More recently, Wikimedia UK co-hosted a two day workshop in partnership with the BBC and the Royal Society on the role of media and information literacy in building resilience to future emergencies, particularly in light of the unique challenges posed by AI-generated disinformation. As we know from conflict situations as well as from the Covid-19 pandemic, emergencies exacerbate inequalities and amplify asymmetries in the information environment. Moreover, Generative AI is creating huge changes in the way that information is created, shared and consumed. The workshop brought together academics, journalists, disinformation experts, policy advisors and senior leaders from civil society, government and community organisations in order to address the critical issues of building resilience against emergencies, and explore what different institutions can do to ensure access to trusted, life-saving information in times of crisis.
The relationship between media and information literacy and people’s behaviour online and offline is very nuanced. After all, the creation and dissemination of disinformation depends on highly sophisticated media literacy skills (of the bad actors involved) in order to appear credible. Also, whilst building trust in institutions is essential for us to navigate existing and future crises, there are some communities that have been excluded or exploited by our institutions, and those communities’ criticality and distrust needs to be understood in that context.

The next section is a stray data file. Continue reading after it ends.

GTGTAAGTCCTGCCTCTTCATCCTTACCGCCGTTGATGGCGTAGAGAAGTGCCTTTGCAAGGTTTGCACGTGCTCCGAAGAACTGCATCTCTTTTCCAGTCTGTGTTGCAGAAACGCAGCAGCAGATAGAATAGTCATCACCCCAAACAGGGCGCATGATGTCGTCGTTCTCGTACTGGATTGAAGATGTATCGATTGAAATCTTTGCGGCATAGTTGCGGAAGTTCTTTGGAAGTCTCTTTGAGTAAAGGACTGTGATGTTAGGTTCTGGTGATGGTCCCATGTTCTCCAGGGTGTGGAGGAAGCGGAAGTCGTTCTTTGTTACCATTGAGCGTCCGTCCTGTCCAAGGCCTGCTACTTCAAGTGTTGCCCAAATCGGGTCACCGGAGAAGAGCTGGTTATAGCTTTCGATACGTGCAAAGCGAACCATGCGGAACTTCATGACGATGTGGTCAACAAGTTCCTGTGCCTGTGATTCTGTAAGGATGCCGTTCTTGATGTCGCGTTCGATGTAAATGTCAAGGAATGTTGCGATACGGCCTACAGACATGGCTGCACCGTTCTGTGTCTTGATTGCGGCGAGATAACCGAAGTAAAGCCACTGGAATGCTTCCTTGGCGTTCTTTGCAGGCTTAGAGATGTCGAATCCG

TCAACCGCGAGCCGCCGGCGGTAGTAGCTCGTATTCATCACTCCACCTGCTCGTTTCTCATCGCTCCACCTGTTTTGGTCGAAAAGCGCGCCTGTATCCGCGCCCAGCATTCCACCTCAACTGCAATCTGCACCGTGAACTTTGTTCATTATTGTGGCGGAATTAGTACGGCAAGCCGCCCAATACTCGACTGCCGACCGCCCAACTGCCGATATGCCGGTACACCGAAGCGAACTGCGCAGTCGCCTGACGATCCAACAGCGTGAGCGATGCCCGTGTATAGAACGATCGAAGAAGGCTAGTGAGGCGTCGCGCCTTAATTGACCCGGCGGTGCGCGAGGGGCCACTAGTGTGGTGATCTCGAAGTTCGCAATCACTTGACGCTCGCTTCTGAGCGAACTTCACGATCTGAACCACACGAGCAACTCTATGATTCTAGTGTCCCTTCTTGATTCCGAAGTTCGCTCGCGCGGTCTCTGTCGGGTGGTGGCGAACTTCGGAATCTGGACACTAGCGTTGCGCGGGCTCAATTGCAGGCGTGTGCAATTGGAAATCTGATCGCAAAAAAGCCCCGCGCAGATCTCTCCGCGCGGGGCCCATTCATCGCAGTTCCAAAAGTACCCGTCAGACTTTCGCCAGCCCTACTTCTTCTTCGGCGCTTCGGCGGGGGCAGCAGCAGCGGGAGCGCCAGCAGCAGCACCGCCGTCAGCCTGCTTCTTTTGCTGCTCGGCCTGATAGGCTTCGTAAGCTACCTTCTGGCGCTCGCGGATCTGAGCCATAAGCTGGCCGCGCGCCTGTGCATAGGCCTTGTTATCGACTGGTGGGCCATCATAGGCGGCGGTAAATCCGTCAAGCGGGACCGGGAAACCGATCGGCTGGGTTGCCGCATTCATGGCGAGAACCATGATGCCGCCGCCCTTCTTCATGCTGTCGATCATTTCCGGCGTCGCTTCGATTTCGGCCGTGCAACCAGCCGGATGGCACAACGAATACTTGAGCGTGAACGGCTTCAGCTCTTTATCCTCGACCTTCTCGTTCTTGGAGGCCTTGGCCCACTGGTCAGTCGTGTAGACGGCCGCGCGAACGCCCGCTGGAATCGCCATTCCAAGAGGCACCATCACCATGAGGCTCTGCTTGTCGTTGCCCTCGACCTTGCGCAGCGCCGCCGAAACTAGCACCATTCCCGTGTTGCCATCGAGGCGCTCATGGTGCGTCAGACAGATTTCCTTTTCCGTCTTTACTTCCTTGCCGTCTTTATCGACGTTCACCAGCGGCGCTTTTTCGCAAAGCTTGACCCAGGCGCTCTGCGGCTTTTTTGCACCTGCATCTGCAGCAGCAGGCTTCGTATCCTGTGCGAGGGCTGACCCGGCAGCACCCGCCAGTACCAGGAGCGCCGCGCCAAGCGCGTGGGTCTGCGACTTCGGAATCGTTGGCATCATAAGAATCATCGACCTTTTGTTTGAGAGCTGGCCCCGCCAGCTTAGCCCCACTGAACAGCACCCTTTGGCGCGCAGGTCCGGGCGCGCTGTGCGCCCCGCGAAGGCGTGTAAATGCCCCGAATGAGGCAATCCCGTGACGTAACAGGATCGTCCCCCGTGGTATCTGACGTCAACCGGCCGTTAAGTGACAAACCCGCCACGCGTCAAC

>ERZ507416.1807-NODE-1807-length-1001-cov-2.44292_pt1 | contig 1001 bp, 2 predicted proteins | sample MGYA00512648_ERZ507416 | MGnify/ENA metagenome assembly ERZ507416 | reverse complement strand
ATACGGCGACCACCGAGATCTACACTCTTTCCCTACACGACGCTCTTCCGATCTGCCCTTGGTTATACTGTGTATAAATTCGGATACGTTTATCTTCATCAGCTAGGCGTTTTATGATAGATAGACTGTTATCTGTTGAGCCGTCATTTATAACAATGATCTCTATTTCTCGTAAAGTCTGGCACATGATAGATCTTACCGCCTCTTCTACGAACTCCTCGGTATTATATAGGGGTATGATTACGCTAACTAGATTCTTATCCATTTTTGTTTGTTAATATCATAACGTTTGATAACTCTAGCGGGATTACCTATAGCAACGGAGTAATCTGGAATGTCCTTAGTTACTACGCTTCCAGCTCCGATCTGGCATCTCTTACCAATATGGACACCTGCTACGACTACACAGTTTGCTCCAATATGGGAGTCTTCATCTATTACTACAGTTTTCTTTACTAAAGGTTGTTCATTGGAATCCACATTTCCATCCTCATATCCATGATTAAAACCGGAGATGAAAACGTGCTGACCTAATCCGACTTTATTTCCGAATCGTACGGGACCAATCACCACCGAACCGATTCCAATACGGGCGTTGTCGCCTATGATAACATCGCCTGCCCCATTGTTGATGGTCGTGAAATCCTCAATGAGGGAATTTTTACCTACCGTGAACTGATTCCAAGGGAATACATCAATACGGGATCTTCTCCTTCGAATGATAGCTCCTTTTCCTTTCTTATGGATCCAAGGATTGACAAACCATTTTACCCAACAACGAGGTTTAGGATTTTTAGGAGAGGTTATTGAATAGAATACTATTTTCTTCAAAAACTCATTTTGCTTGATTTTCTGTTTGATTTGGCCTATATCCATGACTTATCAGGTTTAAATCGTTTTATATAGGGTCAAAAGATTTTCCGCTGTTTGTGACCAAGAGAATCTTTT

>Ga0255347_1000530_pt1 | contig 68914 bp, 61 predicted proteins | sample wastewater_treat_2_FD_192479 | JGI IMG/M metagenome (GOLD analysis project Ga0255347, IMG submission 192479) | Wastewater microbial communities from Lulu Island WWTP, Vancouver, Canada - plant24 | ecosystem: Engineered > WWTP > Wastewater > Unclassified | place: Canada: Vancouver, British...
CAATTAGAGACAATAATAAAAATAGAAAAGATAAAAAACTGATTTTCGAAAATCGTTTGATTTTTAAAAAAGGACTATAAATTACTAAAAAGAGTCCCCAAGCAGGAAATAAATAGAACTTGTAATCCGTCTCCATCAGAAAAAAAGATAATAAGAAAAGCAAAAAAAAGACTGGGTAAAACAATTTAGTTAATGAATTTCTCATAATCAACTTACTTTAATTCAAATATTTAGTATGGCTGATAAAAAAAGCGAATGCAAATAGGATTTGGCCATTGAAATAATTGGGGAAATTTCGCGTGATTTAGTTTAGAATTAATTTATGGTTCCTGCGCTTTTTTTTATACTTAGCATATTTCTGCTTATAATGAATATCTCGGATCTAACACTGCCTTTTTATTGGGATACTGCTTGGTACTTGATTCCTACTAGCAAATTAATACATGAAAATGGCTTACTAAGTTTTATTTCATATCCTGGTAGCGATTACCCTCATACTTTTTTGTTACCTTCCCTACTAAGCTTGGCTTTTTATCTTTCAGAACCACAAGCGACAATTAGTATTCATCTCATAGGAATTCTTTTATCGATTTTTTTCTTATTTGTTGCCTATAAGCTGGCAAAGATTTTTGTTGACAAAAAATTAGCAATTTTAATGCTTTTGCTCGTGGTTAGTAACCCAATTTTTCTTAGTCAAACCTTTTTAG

We will share more about our workshop with the BBC and the Royal Society early next year, including a summary of the discussions and emerging policy recommendations. My own key takeaway was a reinforced sense of urgency in improving the overall health of our information ecosystem, including (but not confined to) a more joined up approach to increasing media and information literacy across all levels of society. The work that Wikimedia staff and volunteers are doing to minimise misinformation and disinformation across the Wikimedia projects is also crucial, in times of peace as well as war.
If you are interested in training to become a Wikipedia editor, please keep an eye on Wikimedia UK’s varied event programme. Details are usually listed here.